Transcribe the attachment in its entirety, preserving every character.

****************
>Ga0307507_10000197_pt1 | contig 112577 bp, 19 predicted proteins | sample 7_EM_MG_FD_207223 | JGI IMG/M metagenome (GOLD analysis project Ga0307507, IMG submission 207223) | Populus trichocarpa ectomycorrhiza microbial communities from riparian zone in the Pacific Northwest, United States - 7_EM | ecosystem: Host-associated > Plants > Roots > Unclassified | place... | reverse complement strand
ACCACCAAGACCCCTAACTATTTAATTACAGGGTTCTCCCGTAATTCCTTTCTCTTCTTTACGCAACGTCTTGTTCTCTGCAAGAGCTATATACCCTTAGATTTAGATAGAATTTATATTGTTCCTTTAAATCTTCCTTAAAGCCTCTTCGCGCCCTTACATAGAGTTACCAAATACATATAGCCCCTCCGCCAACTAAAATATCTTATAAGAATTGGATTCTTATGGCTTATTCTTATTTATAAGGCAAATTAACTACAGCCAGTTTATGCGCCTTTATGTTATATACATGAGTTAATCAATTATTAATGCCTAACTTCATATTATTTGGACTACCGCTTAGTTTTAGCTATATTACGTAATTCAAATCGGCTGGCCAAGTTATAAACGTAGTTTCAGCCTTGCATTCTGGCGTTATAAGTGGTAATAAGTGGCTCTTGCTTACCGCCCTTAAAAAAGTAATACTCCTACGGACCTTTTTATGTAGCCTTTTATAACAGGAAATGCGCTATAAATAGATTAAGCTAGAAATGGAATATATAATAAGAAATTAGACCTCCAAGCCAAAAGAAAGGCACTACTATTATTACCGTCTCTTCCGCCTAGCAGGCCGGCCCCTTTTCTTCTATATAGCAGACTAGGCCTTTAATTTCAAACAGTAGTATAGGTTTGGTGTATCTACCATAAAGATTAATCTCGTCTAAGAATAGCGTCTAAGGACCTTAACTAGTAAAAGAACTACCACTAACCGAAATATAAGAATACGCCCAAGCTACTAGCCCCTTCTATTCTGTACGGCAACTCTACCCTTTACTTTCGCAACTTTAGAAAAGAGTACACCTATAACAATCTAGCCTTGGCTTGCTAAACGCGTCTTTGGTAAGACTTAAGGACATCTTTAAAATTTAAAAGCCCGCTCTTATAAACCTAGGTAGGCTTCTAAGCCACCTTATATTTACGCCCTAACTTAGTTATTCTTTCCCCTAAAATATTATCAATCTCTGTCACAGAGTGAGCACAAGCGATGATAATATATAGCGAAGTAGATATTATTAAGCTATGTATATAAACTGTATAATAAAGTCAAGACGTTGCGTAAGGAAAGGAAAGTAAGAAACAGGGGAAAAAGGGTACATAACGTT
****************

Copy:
>Ga0307507_10000197_pt1 | contig 112577 bp, 19 predicted proteins | sample 7_EM_MG_FD_207223 | JGI IMG/M metagenome (GOLD analysis project Ga0307507, IMG submission 207223) | Populus trichocarpa ectomycorrhiza microbial communities from riparian zone in the Pacific Northwest, United States - 7_EM | ecosystem: Host-associated > Plants > Roots > Unclassified | place... | reverse complement strand
ACCACCAAGACCCCTAACTATTTAATTACAGGGTTCTCCCGTAATTCCTTTCTCTTCTTTACGCAACGTCTTGTTCTCTGCAAGAGCTATATACCCTTAGATTTAGATAGAATTTATATTGTTCCTTTAAATCTTCCTTAAAGCCTCTTCGCGCCCTTACATAGAGTTACCAAATACATATAGCCCCTCCGCCAACTAAAATATCTTATAAGAATTGGATTCTTATGGCTTATTCTTATTTATAAGGCAAATTAACTACAGCCAGTTTATGCGCCTTTATGTTATATACATGAGTTAATCAATTATTAATGCCTAACTTCATATTATTTGGACTACCGCTTAGTTTTAGCTATATTACGTAATTCAAATCGGCTGGCCAAGTTATAAACGTAGTTTCAGCCTTGCATTCTGGCGTTATAAGTGGTAATAAGTGGCTCTTGCTTACCGCCCTTAAAAAAGTAATACTCCTACGGACCTTTTTATGTAGCCTTTTATAACAGGAAATGCGCTATAAATAGATTAAGCTAGAAATGGAATATATAATAAGAAATTAGACCTCCAAGCCAAAAGAAAGGCACTACTATTATTACCGTCTCTTCCGCCTAGCAGGCCGGCCCCTTTTCTTCTATATAGCAGACTAGGCCTTTAATTTCAAACAGTAGTATAGGTTTGGTGTATCTACCATAAAGATTAATCTCGTCTAAGAATAGCGTCTAAGGACCTTAACTAGTAAAAGAACTACCACTAACCGAAATATAAGAATACGCCCAAGCTACTAGCCCCTTCTATTCTGTACGGCAACTCTACCCTTTACTTTCGCAACTTTAGAAAAGAGTACACCTATAACAATCTAGCCTTGGCTTGCTAAACGCGTCTTTGGTAAGACTTAAGGACATCTTTAAAATTTAAAAGCCCGCTCTTATAAACCTAGGTAGGCTTCTAAGCCACCTTATATTTACGCCCTAACTTAGTTATTCTTTCCCCTAAAATATTATCAATCTCTGTCACAGAGTGAGCACAAGCGATGATAATATATAGCGAAGTAGATATTATTAAGCTATGTATATAAACTGTATAATAAAGTCAAGACGTTGCGTAAGGAAAGGAAAGTAAGAAACAGGGGAAAAAGGGTACATAACGTT